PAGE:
Aparacor, Inc. v. ILHR Department

Annotate this Case

97 Wis. 2d 399 (1980)

293 N.W.2d 545

APARACOR, INC., formerly known as Queen's Way to Fashion, Inc., a Delaware corporation, Plaintiff-Respondent-Petitioner, v. DEPARTMENT OF INDUSTRY, LABOR & HUMAN RELATIONS and Mary Sue Thrasher, Defendants-Appellants.[†]

No. 79-325.

Supreme Court of Wisconsin.

Argued June 2, 1980.

Decided June 27, 1980.

*400 For the respondent-petitioner there were briefs by Frank J. Daily, Matthew J. Flynn and Quarles & Brady of Milwaukee, and Brian S. Hucker and McDermott, Will & Emery of Chicago, Illinois, of counsel, and oral argument by Frank J. Daily.

For the defendants-appellants there was a brief and oral argument by Thomas E. Smith, enforcements section of Department of Industry, Labor and Human Relations.


Petitioner Aparacor, Inc., a non-resident foreign corporation, commenced this action for judicial review in Milwaukee County circuit *401 court, seeking a reversal of a determination by the Department of Industry, Labor and Human Relations that Aparacor is subject to the provisions of Chapter 108, Stats. After filing motions to drop a party defendant and to strike certain portions of the complaint, the Department filed a motion for change of venue. The circuit court for Milwaukee County heard oral argument and subsequently ordered that the Department's motion for change of venue be denied. The Department petitioned the court of appeals for leave to appeal from that order. On April 23, 1979, the court of appeals granted the Department's petition and summarily reversed the order of the circuit court, ordering that venue be changed to the circuit court for Dane County. On June 20, 1979, we granted Aparacor's petition for review of the court of appeals' order. We conclude that an order denying a motion for change of venue is appealable by permission of the court of appeals; that the Department's right to object to improper venue was not waived by its first making other motions; and that venue in this action lies in Dane County. Accordingly, we affirm the order of the court of appeals.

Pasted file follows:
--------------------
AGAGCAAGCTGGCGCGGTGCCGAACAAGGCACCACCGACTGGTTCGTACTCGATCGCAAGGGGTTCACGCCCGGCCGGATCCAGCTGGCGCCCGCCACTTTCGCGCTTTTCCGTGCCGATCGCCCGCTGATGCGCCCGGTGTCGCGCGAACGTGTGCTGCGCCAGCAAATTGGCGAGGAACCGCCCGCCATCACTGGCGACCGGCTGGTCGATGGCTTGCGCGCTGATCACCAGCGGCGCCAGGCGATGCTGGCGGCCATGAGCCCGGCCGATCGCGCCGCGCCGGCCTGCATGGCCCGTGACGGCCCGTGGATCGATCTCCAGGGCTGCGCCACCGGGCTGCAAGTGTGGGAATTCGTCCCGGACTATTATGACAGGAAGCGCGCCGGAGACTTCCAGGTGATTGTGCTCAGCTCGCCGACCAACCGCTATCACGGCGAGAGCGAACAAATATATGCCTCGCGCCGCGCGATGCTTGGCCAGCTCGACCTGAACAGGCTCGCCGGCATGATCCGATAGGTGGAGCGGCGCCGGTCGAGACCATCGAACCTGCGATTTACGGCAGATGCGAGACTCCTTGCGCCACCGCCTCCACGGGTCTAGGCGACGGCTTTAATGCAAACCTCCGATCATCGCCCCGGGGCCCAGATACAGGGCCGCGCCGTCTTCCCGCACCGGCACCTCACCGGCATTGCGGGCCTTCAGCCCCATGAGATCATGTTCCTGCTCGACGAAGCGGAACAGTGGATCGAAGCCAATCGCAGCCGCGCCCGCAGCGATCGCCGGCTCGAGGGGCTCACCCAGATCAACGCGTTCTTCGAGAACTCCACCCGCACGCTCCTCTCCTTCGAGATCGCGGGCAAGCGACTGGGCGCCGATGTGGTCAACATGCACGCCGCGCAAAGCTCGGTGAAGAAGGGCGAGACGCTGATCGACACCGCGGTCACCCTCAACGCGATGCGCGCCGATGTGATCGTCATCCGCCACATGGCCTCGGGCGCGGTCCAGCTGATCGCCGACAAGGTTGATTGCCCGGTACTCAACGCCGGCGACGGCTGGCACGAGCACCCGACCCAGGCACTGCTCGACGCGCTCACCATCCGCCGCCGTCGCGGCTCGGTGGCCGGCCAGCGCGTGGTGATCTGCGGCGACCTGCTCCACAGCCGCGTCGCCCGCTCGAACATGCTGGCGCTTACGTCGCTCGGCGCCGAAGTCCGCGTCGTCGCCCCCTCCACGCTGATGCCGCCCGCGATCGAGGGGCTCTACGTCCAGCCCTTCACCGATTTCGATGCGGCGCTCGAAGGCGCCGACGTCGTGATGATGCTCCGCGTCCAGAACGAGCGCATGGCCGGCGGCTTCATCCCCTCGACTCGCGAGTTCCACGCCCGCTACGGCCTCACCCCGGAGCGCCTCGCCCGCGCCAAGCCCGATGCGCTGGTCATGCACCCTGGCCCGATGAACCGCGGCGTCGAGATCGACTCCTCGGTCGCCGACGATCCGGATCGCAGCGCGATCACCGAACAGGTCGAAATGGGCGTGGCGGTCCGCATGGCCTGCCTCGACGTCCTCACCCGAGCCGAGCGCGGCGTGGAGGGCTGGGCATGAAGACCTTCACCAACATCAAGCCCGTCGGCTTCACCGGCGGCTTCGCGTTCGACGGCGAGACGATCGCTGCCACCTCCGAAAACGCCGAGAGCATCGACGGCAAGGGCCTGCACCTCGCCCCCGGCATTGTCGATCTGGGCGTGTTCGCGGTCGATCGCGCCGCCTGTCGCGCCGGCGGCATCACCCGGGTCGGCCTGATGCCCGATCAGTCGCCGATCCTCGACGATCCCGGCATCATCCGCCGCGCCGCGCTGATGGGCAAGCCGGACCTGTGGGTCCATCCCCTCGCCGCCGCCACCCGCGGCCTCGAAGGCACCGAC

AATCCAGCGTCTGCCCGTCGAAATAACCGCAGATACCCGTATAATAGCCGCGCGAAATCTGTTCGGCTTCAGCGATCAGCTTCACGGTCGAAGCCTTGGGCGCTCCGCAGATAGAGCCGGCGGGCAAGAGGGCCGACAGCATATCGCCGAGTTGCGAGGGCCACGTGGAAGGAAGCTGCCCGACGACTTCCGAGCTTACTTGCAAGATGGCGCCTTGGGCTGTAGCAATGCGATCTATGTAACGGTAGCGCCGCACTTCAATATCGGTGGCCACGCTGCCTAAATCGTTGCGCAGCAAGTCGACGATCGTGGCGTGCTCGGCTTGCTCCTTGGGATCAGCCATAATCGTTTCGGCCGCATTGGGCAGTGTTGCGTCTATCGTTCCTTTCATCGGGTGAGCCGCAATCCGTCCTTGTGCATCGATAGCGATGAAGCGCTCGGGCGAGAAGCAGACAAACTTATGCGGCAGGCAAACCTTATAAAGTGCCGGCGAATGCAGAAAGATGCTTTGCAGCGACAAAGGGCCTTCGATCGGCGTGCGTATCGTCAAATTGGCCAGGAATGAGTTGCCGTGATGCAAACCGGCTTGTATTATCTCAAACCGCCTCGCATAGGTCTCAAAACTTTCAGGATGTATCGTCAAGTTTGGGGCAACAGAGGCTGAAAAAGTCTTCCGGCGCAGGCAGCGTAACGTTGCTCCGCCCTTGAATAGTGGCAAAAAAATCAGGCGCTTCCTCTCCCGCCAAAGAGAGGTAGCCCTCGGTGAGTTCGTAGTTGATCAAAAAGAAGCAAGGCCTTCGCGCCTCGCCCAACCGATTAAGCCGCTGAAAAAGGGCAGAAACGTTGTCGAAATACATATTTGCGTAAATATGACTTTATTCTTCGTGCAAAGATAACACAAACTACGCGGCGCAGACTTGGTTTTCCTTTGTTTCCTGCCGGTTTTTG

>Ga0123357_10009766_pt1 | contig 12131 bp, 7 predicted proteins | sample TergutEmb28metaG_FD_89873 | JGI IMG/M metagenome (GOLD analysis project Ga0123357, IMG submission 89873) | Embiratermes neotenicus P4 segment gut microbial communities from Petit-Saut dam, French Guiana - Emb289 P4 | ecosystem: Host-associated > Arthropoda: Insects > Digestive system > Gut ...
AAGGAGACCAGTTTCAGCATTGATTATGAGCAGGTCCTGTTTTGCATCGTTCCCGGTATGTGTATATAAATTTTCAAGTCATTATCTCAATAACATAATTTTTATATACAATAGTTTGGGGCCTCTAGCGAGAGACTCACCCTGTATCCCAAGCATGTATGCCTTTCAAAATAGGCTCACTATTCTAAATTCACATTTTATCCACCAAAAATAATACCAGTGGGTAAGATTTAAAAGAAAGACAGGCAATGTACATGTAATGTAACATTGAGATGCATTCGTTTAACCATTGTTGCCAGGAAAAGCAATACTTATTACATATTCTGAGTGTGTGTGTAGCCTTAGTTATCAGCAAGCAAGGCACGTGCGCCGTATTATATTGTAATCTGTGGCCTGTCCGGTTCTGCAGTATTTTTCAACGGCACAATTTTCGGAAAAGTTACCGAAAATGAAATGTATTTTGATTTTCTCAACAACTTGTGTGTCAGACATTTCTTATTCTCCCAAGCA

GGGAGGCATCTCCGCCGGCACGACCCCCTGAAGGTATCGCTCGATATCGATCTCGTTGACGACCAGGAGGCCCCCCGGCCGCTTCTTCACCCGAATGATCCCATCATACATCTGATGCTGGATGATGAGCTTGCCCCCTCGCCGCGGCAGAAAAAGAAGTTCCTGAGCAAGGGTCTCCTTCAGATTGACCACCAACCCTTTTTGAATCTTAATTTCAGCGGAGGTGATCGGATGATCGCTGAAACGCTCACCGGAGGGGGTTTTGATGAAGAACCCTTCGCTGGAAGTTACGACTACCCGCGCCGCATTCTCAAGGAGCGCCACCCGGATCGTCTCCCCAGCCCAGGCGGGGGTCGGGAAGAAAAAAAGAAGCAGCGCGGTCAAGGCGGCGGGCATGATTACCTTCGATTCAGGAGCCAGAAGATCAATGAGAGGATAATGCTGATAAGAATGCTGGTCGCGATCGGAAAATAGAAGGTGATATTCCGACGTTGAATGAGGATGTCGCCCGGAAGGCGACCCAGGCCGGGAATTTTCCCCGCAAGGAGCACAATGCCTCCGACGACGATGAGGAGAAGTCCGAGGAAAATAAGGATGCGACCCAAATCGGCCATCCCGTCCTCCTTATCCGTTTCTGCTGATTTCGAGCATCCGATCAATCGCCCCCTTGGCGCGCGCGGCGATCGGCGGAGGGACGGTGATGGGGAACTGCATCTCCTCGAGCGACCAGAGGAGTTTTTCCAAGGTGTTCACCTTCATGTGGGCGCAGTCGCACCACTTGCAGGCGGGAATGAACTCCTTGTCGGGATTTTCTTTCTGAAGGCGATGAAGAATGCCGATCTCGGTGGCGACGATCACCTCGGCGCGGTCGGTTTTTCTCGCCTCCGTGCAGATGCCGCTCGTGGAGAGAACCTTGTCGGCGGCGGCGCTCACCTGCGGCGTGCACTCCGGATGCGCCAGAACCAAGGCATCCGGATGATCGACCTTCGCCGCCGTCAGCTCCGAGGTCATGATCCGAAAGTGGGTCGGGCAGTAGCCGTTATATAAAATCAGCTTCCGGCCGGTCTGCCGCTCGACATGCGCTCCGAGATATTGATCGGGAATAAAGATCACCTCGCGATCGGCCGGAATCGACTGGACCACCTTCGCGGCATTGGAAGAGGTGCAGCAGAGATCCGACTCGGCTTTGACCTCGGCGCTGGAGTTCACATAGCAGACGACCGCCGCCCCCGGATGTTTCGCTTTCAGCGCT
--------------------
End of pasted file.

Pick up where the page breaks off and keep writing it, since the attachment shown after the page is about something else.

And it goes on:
Aparacor's first contention is that an appeal from an order denying a motion for change of venue does not meet the standards for discretionary review set out in sec. 808.03(2), Stats. That section provides:

"(2) APPEALS BY PERMISSION. A judgment or order not appealable as a matter of right under sub. (1) may be appealed to the court of appeals in advance of a final judgment or order upon leave granted by the court if it determines that an appeal will:

"(a) Materially advance the termination of the litigation or clarify further proceedings in the litigation;

"(b) Protect the petitioner from substantial or irreparable injury; or

*402 "(c) Clarify an issue of general importance in the administration of justice."

Aparacor's argument is twofold: Relying on legislative history, Aparacor first argues that orders relating to venue are not appealable under the permissive appeals statute; Aparacor then argues that, if venue orders are subject to appeal by permission, the court of appeals improperly applied the standards of sec. 808.03(2)(a), (b), and (c), Stats., in granting the Department's petition for leave to appeal. Neither of these contentions is tenable.

[1, 2]

To determine whether interlocutory review of venue orders is permitted, Aparacor turns to the legislative history of sec. 808.03, Stats. The proper starting point, however, is the statute itself. As we recently stated, sec. 808.03 creates "an easily applied dichotomy: `Orders which "[dispose] of the entire matter in litigation" are appealable by right; all other [orders] are appealable only by permission.'" State v. Jenich, 94 Wis. 2d 74, 97b, 288 N.W.2d 114, 292 N.W.2d 348 (1980), quoting State v. Rabe, 96 Wis. 2d 48, 291 N.W.2d 809, 813 (1980). Since the circuit court's order denying the Department's motion to change venue allows the litigation to continue and does not dispose of the entire matter in dispute, it is not a final order appealable as a matter of right under sec. 808.03(1), Stats. Therefore, it may be appealed to the court of appeals pursuant to sec. 808.03(2), Stats., upon leave granted by that court. As counsel for Aparacor apparently conceded,[1] nothing in the language of that section precludes a permissive appeal from a venue order.

*403 [3, 4]